Plans set for 10th annual Massachusetts Investor Conference

BY SourceMedia | MUNICIPAL | 09/30/22 10:09 AM EDT By Thomas Nocera

Massachusetts will hold its 10th annual Investor Conference on Oct. 20 at the Boston Convention and Exhibition Center.

Organized by the Office of State Treasurer, the event will feature three panel discussions with municipal finance leaders from the public and private sectors on a range of trending topics.

Sue Perez, Massachusetts' deputy treasurer of debt management, will kick off the day with comments at 9 a.m., followed by the first panel, 'Building Bridges ? Community Development in Massachusetts,' which will discuss the partnership between state and municipal officials in delivering several community-level programs that invest "millions to help boost local economies, accelerate housing production, spurs private development and creates jobs," according to the conference's agenda.

Michael Heffernan, secretary of administration and finance for Gov. Charlie Baker, will moderate the conversation between Ashley Stolba, undersecretary of community development, Sean Cronin, senior deputy commissioner for local services, and Mike Kenneally, housing & economic development secretary.

The second panel, 'Another Brick in the Wall - Educating in the Commonwealth,' will cover public funding behind "the design and construction of educationally appropriate, flexible, sustainable, and cost-effective public school facilities," according to the agenda.

The discussion will be moderated by James MacDonald, first deputy treasurer & CEO of the Massachusetts School Building Authority, which helps finance school construction statewide. MacDonald was appointed to the position by Treasurer Deborah Goldberg in 2017 after a forty-year career in the treasurer's office.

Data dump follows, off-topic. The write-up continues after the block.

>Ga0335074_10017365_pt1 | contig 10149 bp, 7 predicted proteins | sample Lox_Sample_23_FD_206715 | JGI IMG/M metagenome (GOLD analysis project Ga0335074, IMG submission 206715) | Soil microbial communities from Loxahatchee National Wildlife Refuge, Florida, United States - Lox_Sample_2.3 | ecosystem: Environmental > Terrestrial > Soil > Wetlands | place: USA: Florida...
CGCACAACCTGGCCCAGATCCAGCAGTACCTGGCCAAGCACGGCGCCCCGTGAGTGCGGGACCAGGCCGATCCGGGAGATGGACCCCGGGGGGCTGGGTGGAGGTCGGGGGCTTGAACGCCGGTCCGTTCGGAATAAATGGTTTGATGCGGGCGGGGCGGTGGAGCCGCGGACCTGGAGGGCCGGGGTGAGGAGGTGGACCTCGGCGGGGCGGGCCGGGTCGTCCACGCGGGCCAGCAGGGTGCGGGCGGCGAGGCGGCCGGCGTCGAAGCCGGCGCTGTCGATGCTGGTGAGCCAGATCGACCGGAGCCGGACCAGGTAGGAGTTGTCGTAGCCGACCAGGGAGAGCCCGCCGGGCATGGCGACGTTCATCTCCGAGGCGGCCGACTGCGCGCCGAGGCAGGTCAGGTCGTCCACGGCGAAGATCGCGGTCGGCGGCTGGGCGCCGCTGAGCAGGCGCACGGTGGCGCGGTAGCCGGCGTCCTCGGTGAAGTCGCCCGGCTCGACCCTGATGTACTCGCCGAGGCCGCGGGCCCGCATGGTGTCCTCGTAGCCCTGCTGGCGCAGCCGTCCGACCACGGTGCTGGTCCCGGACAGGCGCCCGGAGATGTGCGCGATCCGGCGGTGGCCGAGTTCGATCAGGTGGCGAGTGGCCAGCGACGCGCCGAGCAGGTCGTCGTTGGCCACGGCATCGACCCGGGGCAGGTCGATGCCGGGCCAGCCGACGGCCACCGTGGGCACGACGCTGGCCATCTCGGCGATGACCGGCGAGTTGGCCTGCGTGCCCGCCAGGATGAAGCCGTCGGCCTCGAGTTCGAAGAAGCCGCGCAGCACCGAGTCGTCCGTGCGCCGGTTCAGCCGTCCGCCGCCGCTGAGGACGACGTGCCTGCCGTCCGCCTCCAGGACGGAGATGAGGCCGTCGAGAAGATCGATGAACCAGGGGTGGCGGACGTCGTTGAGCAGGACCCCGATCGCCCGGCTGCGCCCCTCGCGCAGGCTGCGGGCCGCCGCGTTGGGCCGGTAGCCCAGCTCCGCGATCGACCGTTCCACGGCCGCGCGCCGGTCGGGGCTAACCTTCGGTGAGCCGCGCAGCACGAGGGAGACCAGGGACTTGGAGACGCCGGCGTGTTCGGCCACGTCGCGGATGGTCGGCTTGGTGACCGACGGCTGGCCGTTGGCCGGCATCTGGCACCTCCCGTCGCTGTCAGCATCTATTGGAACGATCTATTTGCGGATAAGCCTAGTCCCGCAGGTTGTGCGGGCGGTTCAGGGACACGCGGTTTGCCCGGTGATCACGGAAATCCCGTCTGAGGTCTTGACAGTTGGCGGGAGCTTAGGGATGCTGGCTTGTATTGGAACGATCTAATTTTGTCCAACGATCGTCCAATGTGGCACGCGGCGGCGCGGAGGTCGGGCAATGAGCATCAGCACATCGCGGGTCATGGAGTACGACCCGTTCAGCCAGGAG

Participating on the panel will be Mary Pichetti, the authority's director of capital planning, James Peyser, state secretary of education, and Rosalin Acosta, secretary of labor and workforce development.

The final panel will take a look at an area of public finance Massachusetts has championed recently, with a discussion of ESG-related investments. In August the state priced $2.7 billion of taxable business-tax backed special obligation revenue bonds in an ESG bond deal that would be the largest to ever post in municipal markets.

Kathy Bramlage, senior debt analyst at the treasurer's office, will moderate a panel of private sector experts from different vantage points made up of Poonam Patidar, a member at bond counsel firm Mintz Levin; Zach Solomon, executive director and head of tax-exempt project finance & sustainable infrastructure at Morgan Stanley (MS); and a still-to-be named ESG impact investor.

Following the panel will be remarks from Goldberg and closing the event will be a keynote address from Christopher Foote, senior economist and policy advisor at the Federal Reserve Bank of Boston.

Foote's research expertise lies in housing and labor market macroeconomics and his decades-long career includes time spent time in advising the Coalition Provisional Authority in Iraq in 2003 and 2004.

Admission is free for investors and prospective investors, who can register here. The fee is $100 for public finance, legal, and financial advisors, who can register for tickets here.

In general the bond market is volatile, and fixed income securities carry interest rate risk. (As interest rates rise, bond prices usually fall, and vice versa. This effect is usually more pronounced for longer-term securities.) Fixed income securities also carry inflation risk and credit and default risks for both issuers and counterparties. Unlike individual bonds, most bond funds do not have a maturity date, so avoiding losses caused by price volatility by holding them until maturity is not possible.

Lower-quality debt securities generally offer higher yields, but also involve greater risk of default or price changes due to potential changes in the credit quality of the issuer. Any fixed income security sold or redeemed prior to maturity may be subject to loss.

Before investing, consider the funds' investment objectives, risks, charges, and expenses. Contact Fidelity for a prospectus or, if available, a summary prospectus containing this information. Read it carefully.

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